An advisory committee voted last night to recommend that the county's new 650-bed detention center be built in Millersville, adjacent to the police and fire headquarters.
The committee, which has been meeting since August, chose the site over other locations in Crownsville, Davidsonville and Pasadena.
The siting panel will send its recommendation in a written report to the County Council by tomorrow. The council will make the final decision.
Earlier this month, the committee rejected an 85-acre tract of land on New Ordnance Road in Glen Burnie, the site favored by County Executive Robert R. Neall and originally approved by county officials. The site was rejected after the committee reviewed a soil test done for the Coca-Cola Co. several years ago that showed higher than normal levels of carcinogens.
The Millersville property, which is presently being farmed, is located in the district of County Councilwoman Diane R. Evans, R-Arnold, who resigned from the committee two weeks ago. At fTC that time, Ms. Evans said the task force had strayed from its mission of finding a new location for the jail and was spending too much time discussing sentencing alternatives. She did not attend last night's meeting.
In choosing the Millersville site, the committee cited the fact that the owners of the property, the Pumphrey and Darley families, were willing to sell to the county. The owners of the properties in Pasadena and Crownsville told the committee they did not want to sell, which would have meant expensive condemnation procedures.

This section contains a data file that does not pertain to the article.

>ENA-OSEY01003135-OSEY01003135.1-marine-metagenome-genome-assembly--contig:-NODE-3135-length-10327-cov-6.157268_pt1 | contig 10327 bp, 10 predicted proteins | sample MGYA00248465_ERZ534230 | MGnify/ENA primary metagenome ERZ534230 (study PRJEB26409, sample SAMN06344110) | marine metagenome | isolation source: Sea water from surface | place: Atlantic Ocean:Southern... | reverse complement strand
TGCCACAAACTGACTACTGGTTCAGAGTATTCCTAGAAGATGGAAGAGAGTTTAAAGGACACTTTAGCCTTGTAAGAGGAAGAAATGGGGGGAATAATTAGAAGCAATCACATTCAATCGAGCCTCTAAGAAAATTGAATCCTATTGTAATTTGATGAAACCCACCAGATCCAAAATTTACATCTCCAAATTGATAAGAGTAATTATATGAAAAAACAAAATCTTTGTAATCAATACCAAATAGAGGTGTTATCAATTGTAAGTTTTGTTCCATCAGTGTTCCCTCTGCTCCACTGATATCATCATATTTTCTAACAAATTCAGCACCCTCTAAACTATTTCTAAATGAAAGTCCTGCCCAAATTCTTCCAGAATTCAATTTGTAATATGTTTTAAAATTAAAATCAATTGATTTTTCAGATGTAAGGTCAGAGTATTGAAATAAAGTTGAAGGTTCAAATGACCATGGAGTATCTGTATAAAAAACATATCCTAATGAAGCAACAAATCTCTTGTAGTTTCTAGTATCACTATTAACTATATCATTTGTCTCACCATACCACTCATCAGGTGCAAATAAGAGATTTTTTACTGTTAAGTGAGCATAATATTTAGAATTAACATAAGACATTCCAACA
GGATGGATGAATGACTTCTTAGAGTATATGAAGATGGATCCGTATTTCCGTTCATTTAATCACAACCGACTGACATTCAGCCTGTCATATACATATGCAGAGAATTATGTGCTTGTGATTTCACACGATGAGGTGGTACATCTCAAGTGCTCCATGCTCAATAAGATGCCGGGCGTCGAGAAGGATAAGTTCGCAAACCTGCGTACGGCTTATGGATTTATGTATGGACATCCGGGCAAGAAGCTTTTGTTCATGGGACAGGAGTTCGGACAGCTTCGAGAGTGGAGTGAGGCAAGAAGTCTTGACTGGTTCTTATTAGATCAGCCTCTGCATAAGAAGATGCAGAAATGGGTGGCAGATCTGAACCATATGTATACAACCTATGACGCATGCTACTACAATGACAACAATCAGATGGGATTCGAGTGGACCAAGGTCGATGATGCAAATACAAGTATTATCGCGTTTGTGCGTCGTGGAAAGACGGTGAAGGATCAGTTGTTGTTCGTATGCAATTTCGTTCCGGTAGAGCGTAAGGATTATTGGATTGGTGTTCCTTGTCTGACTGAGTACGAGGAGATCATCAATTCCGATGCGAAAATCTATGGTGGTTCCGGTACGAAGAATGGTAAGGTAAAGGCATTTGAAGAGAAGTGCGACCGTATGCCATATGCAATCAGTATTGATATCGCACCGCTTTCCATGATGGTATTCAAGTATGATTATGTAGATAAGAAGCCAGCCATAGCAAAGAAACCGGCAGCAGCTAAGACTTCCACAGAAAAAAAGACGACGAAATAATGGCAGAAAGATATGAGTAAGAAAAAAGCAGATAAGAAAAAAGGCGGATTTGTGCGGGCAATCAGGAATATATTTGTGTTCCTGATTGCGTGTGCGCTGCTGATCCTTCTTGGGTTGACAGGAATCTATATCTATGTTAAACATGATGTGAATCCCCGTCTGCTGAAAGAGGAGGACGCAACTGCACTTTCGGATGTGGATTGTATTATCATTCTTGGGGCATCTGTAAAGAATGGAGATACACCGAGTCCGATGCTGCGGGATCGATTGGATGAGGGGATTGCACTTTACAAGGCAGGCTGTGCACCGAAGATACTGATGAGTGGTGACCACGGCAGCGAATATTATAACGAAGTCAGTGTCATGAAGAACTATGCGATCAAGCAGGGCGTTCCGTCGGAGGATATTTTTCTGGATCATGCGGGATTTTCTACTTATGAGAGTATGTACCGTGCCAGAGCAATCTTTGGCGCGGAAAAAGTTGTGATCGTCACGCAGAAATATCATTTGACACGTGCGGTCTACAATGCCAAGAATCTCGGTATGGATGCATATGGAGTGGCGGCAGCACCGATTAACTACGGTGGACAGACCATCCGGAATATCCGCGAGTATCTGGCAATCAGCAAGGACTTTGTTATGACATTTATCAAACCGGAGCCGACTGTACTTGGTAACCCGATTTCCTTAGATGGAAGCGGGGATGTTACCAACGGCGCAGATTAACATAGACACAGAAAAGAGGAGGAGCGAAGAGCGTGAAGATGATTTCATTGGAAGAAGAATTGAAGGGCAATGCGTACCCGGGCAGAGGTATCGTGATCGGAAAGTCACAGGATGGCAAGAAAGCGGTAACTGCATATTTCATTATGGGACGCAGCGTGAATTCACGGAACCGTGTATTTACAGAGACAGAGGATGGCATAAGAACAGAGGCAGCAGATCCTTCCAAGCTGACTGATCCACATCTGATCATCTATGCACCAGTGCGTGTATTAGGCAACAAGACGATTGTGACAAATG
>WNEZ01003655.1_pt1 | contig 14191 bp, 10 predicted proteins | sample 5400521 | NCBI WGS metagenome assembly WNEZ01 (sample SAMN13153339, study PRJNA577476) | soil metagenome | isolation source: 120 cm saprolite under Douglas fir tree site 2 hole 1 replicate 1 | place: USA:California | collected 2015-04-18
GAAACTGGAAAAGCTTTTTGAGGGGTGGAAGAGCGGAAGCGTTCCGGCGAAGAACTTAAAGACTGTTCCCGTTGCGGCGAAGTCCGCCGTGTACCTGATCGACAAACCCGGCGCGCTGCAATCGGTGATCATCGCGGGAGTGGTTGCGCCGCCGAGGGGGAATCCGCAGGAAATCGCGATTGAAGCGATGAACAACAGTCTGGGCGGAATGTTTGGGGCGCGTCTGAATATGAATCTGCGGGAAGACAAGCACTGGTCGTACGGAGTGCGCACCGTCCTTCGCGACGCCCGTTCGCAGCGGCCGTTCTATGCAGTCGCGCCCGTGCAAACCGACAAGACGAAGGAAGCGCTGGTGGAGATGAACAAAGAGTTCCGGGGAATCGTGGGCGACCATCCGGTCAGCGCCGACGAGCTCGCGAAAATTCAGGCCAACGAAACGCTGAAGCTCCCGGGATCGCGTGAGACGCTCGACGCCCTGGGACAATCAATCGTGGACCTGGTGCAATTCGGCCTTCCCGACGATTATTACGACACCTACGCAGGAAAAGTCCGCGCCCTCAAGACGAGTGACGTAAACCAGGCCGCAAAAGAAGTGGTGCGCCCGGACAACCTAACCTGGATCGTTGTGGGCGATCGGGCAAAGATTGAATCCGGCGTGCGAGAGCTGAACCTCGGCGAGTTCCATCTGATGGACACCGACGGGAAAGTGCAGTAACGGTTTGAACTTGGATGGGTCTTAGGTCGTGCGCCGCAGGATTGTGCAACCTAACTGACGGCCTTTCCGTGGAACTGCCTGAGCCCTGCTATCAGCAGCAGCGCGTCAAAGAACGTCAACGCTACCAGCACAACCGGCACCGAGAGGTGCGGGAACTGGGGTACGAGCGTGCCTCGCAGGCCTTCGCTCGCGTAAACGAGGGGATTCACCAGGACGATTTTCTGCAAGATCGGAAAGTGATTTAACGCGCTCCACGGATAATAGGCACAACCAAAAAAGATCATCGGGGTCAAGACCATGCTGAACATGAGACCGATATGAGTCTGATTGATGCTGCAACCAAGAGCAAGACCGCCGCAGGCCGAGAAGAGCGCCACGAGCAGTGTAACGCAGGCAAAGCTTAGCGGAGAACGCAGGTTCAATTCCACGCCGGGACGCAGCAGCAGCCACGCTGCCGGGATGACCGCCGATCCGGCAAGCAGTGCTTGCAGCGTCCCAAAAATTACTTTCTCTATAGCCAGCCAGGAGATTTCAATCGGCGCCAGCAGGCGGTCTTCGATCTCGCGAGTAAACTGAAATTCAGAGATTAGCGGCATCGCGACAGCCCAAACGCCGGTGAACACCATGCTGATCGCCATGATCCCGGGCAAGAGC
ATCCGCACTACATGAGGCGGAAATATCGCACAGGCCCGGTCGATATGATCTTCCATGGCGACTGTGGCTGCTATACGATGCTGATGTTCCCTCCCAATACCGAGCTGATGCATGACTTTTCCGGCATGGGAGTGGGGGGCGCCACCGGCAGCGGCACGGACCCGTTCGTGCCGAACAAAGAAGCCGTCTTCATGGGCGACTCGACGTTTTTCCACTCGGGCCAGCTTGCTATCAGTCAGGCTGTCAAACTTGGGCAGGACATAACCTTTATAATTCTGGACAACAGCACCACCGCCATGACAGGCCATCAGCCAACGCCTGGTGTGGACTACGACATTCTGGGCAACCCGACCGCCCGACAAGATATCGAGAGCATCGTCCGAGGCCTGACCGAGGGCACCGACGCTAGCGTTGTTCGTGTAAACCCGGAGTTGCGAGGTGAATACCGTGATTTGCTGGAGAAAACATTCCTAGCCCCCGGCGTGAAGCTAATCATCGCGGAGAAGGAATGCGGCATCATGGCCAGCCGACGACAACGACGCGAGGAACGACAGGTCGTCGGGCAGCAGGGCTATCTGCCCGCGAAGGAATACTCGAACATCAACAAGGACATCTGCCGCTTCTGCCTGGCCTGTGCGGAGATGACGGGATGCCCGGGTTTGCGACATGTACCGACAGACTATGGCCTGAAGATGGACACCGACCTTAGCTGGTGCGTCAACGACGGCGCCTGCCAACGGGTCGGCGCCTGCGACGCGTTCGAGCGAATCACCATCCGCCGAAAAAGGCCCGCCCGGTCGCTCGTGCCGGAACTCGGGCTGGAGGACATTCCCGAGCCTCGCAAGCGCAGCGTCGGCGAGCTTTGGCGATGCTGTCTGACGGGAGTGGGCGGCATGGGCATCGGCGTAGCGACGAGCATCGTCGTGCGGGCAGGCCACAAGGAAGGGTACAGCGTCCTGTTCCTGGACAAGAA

In addition, the Millersville site is close to Interstate 97 and is well-situated between the district courts in Glen Burnie and Annapolis.
Problems with the site include the fact that it is bisected by wetlands, reducing the usable acreage, and that 1,100 homes are located within a half-mile.
Before the meeting, the committee rated each of the four sites numerically, based on geography, site quality and community support or opposition. The property in Crownsville was ranked first, which displeased the 35 residents who crowded the small conference room in the Arundel Center in Annapolis.
The Millersville site was ranked second, the Pasadena site third, and the Davidsonville property, which faced insurmountable sewage problems, was a distant fourth.
But the rankings changed after the committee heard from a lawyer representing the Darley and Pumphrey families.
The lawyer, William Chaires, said that for years the families had been fighting a proposed East-West Highway, which would cut through their property, and now accepted that both the road and the jail would be built, no matter what they did.
"They're tired of fighting," Mr. Chaires said.
With that information, the ratings were recalculated, and the Millersville property was ranked first. The committee voted unanimously to recommend it.